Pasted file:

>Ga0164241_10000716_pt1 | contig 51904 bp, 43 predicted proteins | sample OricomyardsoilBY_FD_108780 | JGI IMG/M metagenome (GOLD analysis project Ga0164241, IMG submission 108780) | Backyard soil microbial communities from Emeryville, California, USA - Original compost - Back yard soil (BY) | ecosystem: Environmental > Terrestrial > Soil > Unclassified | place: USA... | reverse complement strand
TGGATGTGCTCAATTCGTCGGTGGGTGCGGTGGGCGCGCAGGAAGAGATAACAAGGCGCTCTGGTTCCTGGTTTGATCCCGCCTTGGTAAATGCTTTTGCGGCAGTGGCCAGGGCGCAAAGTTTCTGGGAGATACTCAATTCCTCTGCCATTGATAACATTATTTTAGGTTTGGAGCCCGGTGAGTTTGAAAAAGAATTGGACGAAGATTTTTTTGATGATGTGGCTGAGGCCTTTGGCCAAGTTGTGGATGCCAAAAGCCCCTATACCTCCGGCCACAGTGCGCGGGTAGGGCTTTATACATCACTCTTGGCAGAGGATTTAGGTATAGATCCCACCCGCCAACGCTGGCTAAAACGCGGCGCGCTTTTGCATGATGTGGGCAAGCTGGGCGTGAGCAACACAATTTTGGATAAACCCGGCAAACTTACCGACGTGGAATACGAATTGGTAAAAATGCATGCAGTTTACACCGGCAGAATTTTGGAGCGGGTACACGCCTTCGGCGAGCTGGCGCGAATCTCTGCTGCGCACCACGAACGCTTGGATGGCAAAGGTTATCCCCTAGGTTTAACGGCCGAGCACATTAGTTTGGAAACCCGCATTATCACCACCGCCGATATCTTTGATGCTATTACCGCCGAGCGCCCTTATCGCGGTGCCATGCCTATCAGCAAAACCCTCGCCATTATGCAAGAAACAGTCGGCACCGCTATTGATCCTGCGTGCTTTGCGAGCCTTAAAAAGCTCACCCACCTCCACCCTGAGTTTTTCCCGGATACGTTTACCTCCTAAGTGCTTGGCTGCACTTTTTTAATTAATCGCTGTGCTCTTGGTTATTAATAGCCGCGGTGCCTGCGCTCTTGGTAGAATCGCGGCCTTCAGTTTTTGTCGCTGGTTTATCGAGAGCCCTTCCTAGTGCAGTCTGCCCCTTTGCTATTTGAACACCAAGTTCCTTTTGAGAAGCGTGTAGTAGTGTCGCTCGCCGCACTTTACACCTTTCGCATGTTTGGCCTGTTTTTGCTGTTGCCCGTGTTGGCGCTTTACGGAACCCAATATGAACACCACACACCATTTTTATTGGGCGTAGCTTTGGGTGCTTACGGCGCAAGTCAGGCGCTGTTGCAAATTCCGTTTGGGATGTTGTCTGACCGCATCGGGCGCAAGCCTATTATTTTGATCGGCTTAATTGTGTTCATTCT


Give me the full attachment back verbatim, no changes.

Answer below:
>Ga0164241_10000716_pt1 | contig 51904 bp, 43 predicted proteins | sample OricomyardsoilBY_FD_108780 | JGI IMG/M metagenome (GOLD analysis project Ga0164241, IMG submission 108780) | Backyard soil microbial communities from Emeryville, California, USA - Original compost - Back yard soil (BY) | ecosystem: Environmental > Terrestrial > Soil > Unclassified | place: USA... | reverse complement strand
TGGATGTGCTCAATTCGTCGGTGGGTGCGGTGGGCGCGCAGGAAGAGATAACAAGGCGCTCTGGTTCCTGGTTTGATCCCGCCTTGGTAAATGCTTTTGCGGCAGTGGCCAGGGCGCAAAGTTTCTGGGAGATACTCAATTCCTCTGCCATTGATAACATTATTTTAGGTTTGGAGCCCGGTGAGTTTGAAAAAGAATTGGACGAAGATTTTTTTGATGATGTGGCTGAGGCCTTTGGCCAAGTTGTGGATGCCAAAAGCCCCTATACCTCCGGCCACAGTGCGCGGGTAGGGCTTTATACATCACTCTTGGCAGAGGATTTAGGTATAGATCCCACCCGCCAACGCTGGCTAAAACGCGGCGCGCTTTTGCATGATGTGGGCAAGCTGGGCGTGAGCAACACAATTTTGGATAAACCCGGCAAACTTACCGACGTGGAATACGAATTGGTAAAAATGCATGCAGTTTACACCGGCAGAATTTTGGAGCGGGTACACGCCTTCGGCGAGCTGGCGCGAATCTCTGCTGCGCACCACGAACGCTTGGATGGCAAAGGTTATCCCCTAGGTTTAACGGCCGAGCACATTAGTTTGGAAACCCGCATTATCACCACCGCCGATATCTTTGATGCTATTACCGCCGAGCGCCCTTATCGCGGTGCCATGCCTATCAGCAAAACCCTCGCCATTATGCAAGAAACAGTCGGCACCGCTATTGATCCTGCGTGCTTTGCGAGCCTTAAAAAGCTCACCCACCTCCACCCTGAGTTTTTCCCGGATACGTTTACCTCCTAAGTGCTTGGCTGCACTTTTTTAATTAATCGCTGTGCTCTTGGTTATTAATAGCCGCGGTGCCTGCGCTCTTGGTAGAATCGCGGCCTTCAGTTTTTGTCGCTGGTTTATCGAGAGCCCTTCCTAGTGCAGTCTGCCCCTTTGCTATTTGAACACCAAGTTCCTTTTGAGAAGCGTGTAGTAGTGTCGCTCGCCGCACTTTACACCTTTCGCATGTTTGGCCTGTTTTTGCTGTTGCCCGTGTTGGCGCTTTACGGAACCCAATATGAACACCACACACCATTTTTATTGGGCGTAGCTTTGGGTGCTTACGGCGCAAGTCAGGCGCTGTTGCAAATTCCGTTTGGGATGTTGTCTGACCGCATCGGGCGCAAGCCTATTATTTTGATCGGCTTAATTGTGTTCATTCT